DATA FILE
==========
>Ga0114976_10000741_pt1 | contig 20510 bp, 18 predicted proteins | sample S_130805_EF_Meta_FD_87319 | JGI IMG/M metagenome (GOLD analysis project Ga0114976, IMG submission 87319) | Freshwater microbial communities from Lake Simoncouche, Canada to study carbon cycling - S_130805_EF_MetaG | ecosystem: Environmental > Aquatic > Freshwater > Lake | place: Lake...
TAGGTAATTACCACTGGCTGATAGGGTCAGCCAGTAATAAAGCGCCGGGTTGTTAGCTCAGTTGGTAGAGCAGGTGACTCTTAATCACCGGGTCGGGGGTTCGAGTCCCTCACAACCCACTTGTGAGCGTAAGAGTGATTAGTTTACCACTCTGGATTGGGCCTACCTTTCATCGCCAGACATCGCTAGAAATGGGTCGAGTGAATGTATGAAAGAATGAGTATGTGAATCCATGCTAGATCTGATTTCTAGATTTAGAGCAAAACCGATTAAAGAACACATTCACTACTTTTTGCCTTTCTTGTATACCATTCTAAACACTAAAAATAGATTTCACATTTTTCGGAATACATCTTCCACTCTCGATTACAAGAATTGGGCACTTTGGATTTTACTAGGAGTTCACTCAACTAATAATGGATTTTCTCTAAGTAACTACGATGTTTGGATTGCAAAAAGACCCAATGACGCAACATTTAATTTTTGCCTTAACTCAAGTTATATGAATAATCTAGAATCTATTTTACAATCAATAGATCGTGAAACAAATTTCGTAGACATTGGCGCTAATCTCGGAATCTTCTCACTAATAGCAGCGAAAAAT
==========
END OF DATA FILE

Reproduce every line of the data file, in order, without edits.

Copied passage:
>Ga0114976_10000741_pt1 | contig 20510 bp, 18 predicted proteins | sample S_130805_EF_Meta_FD_87319 | JGI IMG/M metagenome (GOLD analysis project Ga0114976, IMG submission 87319) | Freshwater microbial communities from Lake Simoncouche, Canada to study carbon cycling - S_130805_EF_MetaG | ecosystem: Environmental > Aquatic > Freshwater > Lake | place: Lake...
TAGGTAATTACCACTGGCTGATAGGGTCAGCCAGTAATAAAGCGCCGGGTTGTTAGCTCAGTTGGTAGAGCAGGTGACTCTTAATCACCGGGTCGGGGGTTCGAGTCCCTCACAACCCACTTGTGAGCGTAAGAGTGATTAGTTTACCACTCTGGATTGGGCCTACCTTTCATCGCCAGACATCGCTAGAAATGGGTCGAGTGAATGTATGAAAGAATGAGTATGTGAATCCATGCTAGATCTGATTTCTAGATTTAGAGCAAAACCGATTAAAGAACACATTCACTACTTTTTGCCTTTCTTGTATACCATTCTAAACACTAAAAATAGATTTCACATTTTTCGGAATACATCTTCCACTCTCGATTACAAGAATTGGGCACTTTGGATTTTACTAGGAGTTCACTCAACTAATAATGGATTTTCTCTAAGTAACTACGATGTTTGGATTGCAAAAAGACCCAATGACGCAACATTTAATTTTTGCCTTAACTCAAGTTATATGAATAATCTAGAATCTATTTTACAATCAATAGATCGTGAAACAAATTTCGTAGACATTGGCGCTAATCTCGGAATCTTCTCACTAATAGCAGCGAAAAAT